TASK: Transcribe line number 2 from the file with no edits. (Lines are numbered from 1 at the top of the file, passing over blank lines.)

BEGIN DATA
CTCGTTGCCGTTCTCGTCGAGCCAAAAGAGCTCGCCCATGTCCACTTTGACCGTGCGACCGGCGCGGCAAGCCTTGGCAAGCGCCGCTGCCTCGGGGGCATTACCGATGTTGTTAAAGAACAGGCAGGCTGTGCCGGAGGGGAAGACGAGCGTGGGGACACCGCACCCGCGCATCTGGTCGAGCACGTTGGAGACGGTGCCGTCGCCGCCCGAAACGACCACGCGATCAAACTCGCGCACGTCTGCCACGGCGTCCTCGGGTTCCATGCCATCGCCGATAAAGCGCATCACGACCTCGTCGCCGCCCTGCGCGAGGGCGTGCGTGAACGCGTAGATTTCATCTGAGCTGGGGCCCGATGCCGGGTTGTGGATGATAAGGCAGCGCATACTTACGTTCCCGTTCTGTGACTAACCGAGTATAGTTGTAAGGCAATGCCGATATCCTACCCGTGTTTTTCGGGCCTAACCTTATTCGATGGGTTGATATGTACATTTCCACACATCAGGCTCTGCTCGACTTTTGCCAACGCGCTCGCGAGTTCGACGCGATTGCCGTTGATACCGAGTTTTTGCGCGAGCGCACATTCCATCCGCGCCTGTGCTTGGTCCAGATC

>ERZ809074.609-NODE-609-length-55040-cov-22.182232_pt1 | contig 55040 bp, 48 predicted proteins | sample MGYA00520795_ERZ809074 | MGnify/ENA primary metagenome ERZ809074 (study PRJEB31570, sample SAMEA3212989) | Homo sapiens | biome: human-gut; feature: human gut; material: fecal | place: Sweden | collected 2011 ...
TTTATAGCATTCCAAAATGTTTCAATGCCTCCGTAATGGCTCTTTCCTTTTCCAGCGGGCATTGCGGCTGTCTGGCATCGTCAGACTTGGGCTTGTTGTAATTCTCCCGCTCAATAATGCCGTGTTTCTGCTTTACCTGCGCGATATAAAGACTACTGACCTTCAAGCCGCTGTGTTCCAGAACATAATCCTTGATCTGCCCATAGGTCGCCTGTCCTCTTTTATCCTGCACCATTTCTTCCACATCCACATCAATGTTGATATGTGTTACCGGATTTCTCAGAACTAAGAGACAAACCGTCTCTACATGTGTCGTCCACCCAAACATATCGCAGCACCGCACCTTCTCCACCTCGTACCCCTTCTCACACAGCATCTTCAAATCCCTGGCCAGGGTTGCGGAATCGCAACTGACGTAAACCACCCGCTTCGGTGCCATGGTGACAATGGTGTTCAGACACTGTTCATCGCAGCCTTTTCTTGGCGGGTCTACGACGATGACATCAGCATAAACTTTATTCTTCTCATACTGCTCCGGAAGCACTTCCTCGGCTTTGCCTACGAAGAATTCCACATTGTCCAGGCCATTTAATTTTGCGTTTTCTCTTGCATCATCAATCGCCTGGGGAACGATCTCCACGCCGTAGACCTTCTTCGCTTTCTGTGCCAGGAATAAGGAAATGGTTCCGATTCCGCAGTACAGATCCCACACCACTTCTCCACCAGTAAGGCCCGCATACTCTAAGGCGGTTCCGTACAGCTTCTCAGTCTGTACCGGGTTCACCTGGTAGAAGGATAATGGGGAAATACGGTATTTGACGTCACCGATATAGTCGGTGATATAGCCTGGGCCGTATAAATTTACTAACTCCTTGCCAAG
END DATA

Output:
>ERZ809074.609-NODE-609-length-55040-cov-22.182232_pt1 | contig 55040 bp, 48 predicted proteins | sample MGYA00520795_ERZ809074 | MGnify/ENA primary metagenome ERZ809074 (study PRJEB31570, sample SAMEA3212989) | Homo sapiens | biome: human-gut; feature: human gut; material: fecal | place: Sweden | collected 2011 ...